Published online 15 March 2010 | Nature | doi:10.1038/news.2010.124

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Carbon-capture scheme could cause toxic blooms

Findings raise more concerns over proposals to boost plankton growth in the oceans.

Pseudonitzschia planktonFertilizing the oceans with iron could spark the growth of toxic Pseudonitzschia.B Bill / NOAA

The controversial idea of adding iron to the oceans to help suck up atmospheric carbon dioxide faces yet another hurdle, with the finding that the extra iron may spark blooms of toxic plankton.

The finding, from a team led by ecologist Charles Trick of the University of Western Ontario in London, Canada, further dampens the prospects for schemes to boost the growth of CO2-consuming organisms in surface waters.

"This is a real reminder that while we think we understand what's going on in the environment, we really don't," says Trick. "There's uncertainty with every large-scale experiment we do."

Trick and his colleagues found the neurotoxin domoic acid in samples of seawater from a site in the North Pacific, where iron-fertilization experiments have been conducted1. Shipboard experiments by the team confirmed that adding iron increased production of the toxin by plankton of the genus Pseudonitzschia, they report in Proceedings of the National Academy of Sciences USA1.

Domoic acid accumulates in shellfish and is a neurotoxin in birds and mammals, causing a condition called amnesic shellfish poisoning in humans. Blooms of Pseudonitzschia off the US west coast frequently prompt government agencies to shut down shellfish fisheries in the spring and summer. Scientists who study the blooms have blamed domoic acid for sea lion deaths, and they also speculate that the toxin may have caused an incident of frenzied bird behaviour in northern California in 1961. Local resident Alfred Hitchcock later used the event as research material for his classic 1963 film The Birds.

Blooming fears

In 2006 and 2007, Trick and his colleagues collected seawater at various depths from a research site south of Alaska. They found domoic acid in the seawater, from which they also isolated two species of Pseudonitzschia. The team grew the plankton in on-board incubators, spiking some of the tanks with iron. The abundance of the plankton and concentrations of domoic acid increased relative to tanks that had no iron added to them. Adding trace amounts of copper further pushed up the production of domoic acid. From these results, Trick and his team estimate that proposed large-scale ocean iron enrichment could produce domoic acid in concentrations that might be high enough to shut down coastal fisheries.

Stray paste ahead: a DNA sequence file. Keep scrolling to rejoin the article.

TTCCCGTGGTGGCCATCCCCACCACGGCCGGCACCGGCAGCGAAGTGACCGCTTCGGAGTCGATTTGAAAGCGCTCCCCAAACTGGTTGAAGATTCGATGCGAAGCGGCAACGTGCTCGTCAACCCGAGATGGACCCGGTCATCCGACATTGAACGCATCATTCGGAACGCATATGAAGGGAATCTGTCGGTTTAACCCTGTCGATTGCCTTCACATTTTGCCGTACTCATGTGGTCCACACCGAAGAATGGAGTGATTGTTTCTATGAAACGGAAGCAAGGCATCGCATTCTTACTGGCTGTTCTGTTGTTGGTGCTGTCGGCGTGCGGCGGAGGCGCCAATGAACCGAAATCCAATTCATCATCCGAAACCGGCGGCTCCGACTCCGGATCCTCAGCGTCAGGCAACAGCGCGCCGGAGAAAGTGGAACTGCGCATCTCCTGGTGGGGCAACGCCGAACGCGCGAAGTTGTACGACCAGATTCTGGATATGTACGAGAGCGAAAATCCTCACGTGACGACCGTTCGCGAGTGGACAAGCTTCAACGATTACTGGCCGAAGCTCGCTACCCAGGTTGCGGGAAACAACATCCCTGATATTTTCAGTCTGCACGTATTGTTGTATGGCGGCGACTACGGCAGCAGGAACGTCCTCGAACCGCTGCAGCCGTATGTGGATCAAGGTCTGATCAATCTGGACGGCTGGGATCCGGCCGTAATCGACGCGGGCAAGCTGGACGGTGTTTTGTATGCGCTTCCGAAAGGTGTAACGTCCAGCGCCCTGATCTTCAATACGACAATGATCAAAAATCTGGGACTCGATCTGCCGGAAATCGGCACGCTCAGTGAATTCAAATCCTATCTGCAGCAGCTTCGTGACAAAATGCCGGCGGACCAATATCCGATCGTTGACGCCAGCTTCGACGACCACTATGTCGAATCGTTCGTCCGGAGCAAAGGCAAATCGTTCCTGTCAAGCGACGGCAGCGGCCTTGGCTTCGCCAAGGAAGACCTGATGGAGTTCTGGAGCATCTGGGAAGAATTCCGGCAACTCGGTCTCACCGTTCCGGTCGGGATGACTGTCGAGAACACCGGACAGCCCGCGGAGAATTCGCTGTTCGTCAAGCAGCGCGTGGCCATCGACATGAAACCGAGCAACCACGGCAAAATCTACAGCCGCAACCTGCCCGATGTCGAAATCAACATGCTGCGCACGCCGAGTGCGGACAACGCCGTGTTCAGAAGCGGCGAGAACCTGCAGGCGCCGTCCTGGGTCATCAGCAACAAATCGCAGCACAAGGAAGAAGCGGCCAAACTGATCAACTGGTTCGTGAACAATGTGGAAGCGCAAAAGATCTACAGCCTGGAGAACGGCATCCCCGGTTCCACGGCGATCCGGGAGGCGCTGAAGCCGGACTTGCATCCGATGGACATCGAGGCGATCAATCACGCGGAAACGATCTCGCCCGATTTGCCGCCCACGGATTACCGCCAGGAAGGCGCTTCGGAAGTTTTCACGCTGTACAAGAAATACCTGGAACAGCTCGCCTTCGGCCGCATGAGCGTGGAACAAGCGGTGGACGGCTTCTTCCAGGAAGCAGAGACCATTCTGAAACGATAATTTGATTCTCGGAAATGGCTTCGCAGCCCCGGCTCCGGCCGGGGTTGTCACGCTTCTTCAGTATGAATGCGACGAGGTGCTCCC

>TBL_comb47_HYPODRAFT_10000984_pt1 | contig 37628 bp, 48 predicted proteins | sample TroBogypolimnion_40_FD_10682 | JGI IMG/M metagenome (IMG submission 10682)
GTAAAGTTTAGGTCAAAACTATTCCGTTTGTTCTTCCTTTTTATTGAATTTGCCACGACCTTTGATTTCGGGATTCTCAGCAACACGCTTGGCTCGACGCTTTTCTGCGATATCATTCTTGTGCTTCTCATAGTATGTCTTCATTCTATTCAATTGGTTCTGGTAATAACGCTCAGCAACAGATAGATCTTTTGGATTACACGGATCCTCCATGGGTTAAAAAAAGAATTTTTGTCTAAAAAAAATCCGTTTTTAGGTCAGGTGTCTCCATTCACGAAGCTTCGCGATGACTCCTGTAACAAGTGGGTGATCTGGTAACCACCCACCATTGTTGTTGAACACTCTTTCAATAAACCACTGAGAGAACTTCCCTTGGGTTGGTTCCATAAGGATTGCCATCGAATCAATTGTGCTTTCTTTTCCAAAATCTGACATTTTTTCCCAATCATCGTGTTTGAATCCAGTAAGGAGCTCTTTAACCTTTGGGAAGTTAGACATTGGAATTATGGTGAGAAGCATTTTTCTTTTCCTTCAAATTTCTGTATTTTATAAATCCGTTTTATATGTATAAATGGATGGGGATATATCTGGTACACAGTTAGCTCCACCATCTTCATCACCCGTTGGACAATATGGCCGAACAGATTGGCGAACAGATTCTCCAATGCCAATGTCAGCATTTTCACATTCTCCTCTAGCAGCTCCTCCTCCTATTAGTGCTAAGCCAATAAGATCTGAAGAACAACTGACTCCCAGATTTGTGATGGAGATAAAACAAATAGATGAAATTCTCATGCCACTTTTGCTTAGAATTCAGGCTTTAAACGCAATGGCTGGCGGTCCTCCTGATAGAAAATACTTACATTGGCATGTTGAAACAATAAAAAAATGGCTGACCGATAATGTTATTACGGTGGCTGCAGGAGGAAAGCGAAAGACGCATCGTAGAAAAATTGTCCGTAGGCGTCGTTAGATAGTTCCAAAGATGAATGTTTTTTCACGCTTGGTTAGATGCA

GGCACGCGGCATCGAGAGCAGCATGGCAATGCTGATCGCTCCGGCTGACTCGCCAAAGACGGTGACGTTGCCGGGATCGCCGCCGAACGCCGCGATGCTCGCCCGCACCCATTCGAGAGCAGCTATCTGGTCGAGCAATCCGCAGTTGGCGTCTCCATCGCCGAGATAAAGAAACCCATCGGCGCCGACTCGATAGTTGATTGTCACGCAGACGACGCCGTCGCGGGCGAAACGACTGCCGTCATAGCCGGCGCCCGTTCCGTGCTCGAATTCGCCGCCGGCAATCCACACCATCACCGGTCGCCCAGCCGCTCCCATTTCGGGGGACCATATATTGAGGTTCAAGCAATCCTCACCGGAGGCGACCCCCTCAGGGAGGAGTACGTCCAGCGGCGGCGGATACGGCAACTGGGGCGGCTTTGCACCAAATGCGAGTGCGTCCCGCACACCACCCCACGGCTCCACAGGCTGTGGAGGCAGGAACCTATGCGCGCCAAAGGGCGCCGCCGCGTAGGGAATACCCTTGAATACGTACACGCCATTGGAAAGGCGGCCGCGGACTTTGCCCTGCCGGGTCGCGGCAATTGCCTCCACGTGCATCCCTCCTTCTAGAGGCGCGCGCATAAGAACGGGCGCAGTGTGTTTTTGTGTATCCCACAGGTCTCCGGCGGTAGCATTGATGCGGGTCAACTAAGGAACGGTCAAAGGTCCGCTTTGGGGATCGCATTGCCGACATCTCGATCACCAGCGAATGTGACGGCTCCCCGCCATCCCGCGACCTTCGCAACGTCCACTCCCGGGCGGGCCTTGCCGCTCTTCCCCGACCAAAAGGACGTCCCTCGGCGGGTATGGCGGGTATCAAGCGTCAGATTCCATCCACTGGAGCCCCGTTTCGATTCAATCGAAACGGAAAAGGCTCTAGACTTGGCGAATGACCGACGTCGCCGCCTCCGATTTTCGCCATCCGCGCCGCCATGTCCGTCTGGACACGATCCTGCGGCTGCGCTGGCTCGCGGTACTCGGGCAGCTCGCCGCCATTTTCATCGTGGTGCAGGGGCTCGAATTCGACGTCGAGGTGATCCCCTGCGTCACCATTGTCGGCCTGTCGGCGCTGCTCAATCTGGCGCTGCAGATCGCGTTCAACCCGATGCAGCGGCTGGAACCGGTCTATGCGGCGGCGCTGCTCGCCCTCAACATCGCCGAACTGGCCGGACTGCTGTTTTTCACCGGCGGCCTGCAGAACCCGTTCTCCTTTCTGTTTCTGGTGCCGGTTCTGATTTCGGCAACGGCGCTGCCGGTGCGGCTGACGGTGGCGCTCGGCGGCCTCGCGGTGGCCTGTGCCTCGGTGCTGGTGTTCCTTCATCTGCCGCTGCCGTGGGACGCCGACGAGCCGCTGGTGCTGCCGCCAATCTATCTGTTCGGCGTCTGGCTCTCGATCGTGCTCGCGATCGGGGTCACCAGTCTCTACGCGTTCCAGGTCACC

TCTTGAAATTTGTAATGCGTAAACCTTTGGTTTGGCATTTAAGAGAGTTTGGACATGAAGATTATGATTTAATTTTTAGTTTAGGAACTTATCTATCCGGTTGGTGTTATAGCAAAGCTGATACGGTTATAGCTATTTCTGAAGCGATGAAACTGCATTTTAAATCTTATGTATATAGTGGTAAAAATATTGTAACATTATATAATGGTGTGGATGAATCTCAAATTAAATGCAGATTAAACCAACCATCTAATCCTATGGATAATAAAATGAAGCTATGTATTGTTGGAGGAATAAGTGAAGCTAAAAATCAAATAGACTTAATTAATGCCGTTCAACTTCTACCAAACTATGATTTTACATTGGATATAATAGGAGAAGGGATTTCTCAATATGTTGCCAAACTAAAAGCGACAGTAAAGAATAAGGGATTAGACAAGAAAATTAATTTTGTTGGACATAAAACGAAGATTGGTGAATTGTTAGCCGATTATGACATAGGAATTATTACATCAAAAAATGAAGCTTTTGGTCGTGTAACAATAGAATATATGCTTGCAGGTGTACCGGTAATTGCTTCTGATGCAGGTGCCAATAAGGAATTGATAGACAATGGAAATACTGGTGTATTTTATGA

"It doesn't surprise me," says David Caron, a marine biologist at the University of Southern California, Los Angeles, who was not involved in the study. "In the majority of iron-enrichment experiments, Pseudonitzschia has come up in abundance. It's not unreasonable that sooner or later you're going to find domoic acid."

Two previous studies reported no domoic acid in seawater collected from open ocean iron-fertilization sites2,3, but Trick says that both studies had methodological problems. "They never had much of a chance to get a positive hit because the [plankton] cells were compromised," he says.

Toxic crockpot

Oceanographer John Martin first proposed iron fertilization as a carbon sequestration strategy in the 1980s4. Since then, several large experiments have tested the theory that iron can induce blooms of plankton that soak up atmospheric CO2. However, recent reports demonstrate that such schemes would sequester far less carbon than their proponents suggest5.

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Still, several companies have sprung up to sell carbon credits in exchange for large-scale open-ocean iron dumping. One of the firms, Planktos, postponed their iron-fertilization plans indefinitely in 2008. However, Climos, another carbon-sequestration company based in San Francisco, California, is still pushing forward with the idea. Climos founder and chief executive Dan Whaley declined to discuss the company's plans, but says: "We need to study the spectrum of blooms, both natural and artificial, to see in what cases and scenarios domoic acid is produced."

Although all of the proposed iron-dumping sites are far away from active fisheries, Trick warns that "we might just be making this crockpot of toxic algae ready to move into new zones" — for example, by moving it in the ballast water used in cargo ships. 

  • References

    1. Trick, C. G. et al. Proc. Natl Acad. Sci. USA advance online publication doi:10.1073/pnas.0910579107 (2010).
    2. Assmy, P., Henjes, J., Klaas, C. & Smetacek, V. Deep-Sea Res. 54, 340-362 (2007). | Article
    3. Marchetti, A. et al. J. Phycol. 44, 650-661 (2008). | Article | ChemPort |
    4. Martin, J. H., & Fitzwater, S. E. Nature 331, 341-343 (1988). | Article
    5. Pollard, R. T. et al. Nature 457, 577-580 (2009). | Article | ChemPort |
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